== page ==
The MTT Technical Program

The MTT technical program is the main reason for attending the symposium. Well, it's one reason for attending the symposium. OK, so it's your excuse for attending the symposium; whatever. Either way, you're here, so you might as well spend a little time in the sessions. They're not just for constipated academics, you know. Or, at least some of them aren't.


Technical program organization 

The bulk of the technical program consists of a number of paper-presentation sessions. There are usually six or seven sessions running simultaneously. In the morning there are two series of these things, each a little under two hours long, and two more in the afternoon. This goes on for four days, or until attendees start collapsing with fried brains. 

The simultaneous sessions are necessary to cover a reasonable number of papers. To reduce the chances that someone might want to hear two papers that are presented at the same time, the simultaneous sessions are as dissimilar as possible. Still, you can expect to do some degree of "session jumping." 

  Are there any other kinds of sessions? 

Of course. The MTT Society is part of the IEEE, so they wouldn't miss a chance to make things as confusing as possible. There are workshops, a plenary session, Microapps sessions (commercial presentations, held in the exhibition area), special sessions on topics that have local interest or are particularly timely, and probably a lot more I'm forgetting. Some of the Tuesday sessions are joint sessions with the RFIC, and the afternoon technical sessions compete with the Interactive Forum (poster presentations). 

The Technical Paper Review Committee (TPRC) 

Originally, this was called the Technical Program Committee, or TPC. Unfortunately, a subcommittee of Steering Committee was also called the Technical Program Committee, a potentially confusing state of affairs. Even though no one had a problem with this, the TPC was renamed the Technical Paper Review Committee, or TPRC. 

The TPRC consists of about 250 people. Most of these folks are not part of the IMS Steering Committee, although a few may coincidentally be part of it. The RFIC and ARFTG symposia have their own TPRCs. 

The main job of the TPRC is to review and select papers for the symposium. The papers are selected at a huge meeting, usually the same location as, and just before, the MTT Wireless Symposium. The technical sessions are also finalized at this meeting, in conference with the Steering Committee members. It all gets done in one day. Amazingly, it goes pretty smoothly.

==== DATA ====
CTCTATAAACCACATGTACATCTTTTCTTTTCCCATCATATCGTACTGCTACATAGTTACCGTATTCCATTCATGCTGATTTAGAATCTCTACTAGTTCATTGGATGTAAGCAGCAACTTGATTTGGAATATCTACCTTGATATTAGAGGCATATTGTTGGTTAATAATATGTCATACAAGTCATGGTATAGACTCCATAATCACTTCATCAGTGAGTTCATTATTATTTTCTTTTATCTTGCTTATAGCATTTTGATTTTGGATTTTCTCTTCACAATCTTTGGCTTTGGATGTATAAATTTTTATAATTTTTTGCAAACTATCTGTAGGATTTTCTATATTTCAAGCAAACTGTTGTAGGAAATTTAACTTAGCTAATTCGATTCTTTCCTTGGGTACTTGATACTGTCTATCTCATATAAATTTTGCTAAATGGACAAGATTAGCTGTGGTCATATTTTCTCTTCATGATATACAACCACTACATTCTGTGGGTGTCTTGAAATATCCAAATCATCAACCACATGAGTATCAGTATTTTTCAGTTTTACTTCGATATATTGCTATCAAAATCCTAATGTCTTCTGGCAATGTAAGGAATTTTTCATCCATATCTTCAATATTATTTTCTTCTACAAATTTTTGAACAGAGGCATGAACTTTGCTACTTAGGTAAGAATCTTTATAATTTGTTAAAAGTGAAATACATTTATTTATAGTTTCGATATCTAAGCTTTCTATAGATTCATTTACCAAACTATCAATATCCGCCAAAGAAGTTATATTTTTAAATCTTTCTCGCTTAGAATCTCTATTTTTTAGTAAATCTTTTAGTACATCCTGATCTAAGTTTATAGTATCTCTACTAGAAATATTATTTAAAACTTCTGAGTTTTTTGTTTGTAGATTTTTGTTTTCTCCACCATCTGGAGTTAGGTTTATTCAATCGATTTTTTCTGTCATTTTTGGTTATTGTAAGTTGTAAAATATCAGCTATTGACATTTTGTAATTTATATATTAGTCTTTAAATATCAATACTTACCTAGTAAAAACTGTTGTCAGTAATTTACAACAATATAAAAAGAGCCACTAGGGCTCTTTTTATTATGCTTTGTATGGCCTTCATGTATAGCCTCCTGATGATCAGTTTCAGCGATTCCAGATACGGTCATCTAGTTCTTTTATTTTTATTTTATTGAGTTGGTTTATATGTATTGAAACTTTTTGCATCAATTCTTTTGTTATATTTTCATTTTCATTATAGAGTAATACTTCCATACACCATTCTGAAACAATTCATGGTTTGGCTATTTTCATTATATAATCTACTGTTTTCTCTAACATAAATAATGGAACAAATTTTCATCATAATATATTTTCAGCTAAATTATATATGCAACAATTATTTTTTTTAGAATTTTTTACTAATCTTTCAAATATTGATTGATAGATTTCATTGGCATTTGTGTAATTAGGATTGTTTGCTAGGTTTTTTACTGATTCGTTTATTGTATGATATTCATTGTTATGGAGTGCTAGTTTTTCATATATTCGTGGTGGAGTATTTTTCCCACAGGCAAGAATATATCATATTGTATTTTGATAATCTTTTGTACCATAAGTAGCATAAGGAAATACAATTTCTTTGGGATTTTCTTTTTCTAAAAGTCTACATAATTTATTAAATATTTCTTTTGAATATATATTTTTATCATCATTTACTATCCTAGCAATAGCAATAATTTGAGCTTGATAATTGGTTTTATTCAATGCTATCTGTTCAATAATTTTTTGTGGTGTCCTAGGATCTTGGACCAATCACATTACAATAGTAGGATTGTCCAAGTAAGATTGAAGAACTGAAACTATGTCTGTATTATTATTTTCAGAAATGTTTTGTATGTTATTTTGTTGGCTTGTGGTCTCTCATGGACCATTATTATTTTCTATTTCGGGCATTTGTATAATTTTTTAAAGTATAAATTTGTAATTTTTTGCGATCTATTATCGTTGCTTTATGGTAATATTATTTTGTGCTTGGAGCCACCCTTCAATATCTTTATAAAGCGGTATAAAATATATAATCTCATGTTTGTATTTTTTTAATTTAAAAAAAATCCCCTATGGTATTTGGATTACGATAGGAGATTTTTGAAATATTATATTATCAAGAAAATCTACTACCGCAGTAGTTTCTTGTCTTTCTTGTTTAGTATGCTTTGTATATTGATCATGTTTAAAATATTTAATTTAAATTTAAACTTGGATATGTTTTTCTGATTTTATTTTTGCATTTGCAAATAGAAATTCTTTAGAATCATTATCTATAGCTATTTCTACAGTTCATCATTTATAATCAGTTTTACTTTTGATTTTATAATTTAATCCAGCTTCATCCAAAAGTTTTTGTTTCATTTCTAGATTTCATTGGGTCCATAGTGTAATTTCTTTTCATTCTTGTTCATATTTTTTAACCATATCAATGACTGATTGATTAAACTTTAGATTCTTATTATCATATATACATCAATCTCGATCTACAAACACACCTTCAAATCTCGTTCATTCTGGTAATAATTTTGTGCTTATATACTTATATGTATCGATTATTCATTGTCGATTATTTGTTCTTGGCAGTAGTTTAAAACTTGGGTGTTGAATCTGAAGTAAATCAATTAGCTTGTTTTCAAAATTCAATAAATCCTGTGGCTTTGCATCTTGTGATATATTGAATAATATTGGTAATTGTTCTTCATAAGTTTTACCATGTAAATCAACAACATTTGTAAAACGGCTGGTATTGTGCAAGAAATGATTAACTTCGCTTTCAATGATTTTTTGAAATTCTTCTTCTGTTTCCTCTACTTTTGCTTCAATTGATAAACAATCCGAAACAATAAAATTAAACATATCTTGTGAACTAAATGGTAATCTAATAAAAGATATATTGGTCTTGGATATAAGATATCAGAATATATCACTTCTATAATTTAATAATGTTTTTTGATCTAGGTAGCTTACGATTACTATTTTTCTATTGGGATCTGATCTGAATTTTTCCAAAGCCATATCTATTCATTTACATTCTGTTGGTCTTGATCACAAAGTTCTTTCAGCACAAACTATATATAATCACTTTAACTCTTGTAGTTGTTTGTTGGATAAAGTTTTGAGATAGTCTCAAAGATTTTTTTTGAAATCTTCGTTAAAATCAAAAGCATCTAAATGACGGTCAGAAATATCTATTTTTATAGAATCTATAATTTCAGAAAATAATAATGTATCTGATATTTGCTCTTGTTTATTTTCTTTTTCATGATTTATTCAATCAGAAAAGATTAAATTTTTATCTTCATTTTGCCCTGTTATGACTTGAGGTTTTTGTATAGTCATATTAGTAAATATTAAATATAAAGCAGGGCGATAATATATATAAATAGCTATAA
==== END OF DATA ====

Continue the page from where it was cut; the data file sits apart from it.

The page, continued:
How to submit a paper 

If you are an MTT member or are otherwise one of the anointed (as measured by the mailing lists you inhabit), you will receive a copy of the Call for Papers. This document has all the necessary information. Typically, you must initially submit a brief but complete summary of your paper, and if it is accepted, you then send a "camera ready" version. These days, it is all electronic. The Call is long and fairly complex. 

If you don't receive a copy of the Call for Papers, go to the page for This Year's Symposium and follow the link to the IMS web site. The deadline for receipt of paper summaries is usually in early December. 

The Plenary Session 
    About two hours of MTT self-congratulation. It usually has a good speaker and a state governor or other politician who cancelled out at the last minute and sent a pejon to deliver an idiotic proclamation declaring the week to be Microwave Week. Only six people in the entire state were aware of it, of course, and most of them laughed about it until their shoes were full. 
The Interactive Forum 
    The Interactive Forum is known in less lofty climes as the poster sessions. Instead of viewgraph presentations, the author provides a set of posters describing his work, posts them on the walls of something like a cubicle, and is available for discussions with anyone who stops by to see his stuff. Such an arrangement has a number of advantages: the author can have demonstrations, hardware, a computer, and similar things. They are more suitable than viewgraph presentations for heavy theory, because people can take the time to stare at the equations, think about them, and discuss them with the author.
    The disadvantage is a kind of social prejudice: IF papers are viewed as somehow "lesser" papers. That perception is unfair to the authors of such papers, but it persists. 
Student paper competition 

Every year the MTT holds a student paper competition. To compete, you must (1) be a student, and (2) identify your paper as a student paper when you submit it. There are a number of other rules, which can change a bit from year to year. For the latest info, check the IMS web site or the Call for Papers.

    MicroApps is the  trade journal of the IMS. It consists of applications-oriented sessions, product descriptions, thinly veiled advertising, and similar things. It is located in a technological leper colony, usually in the trade-show area.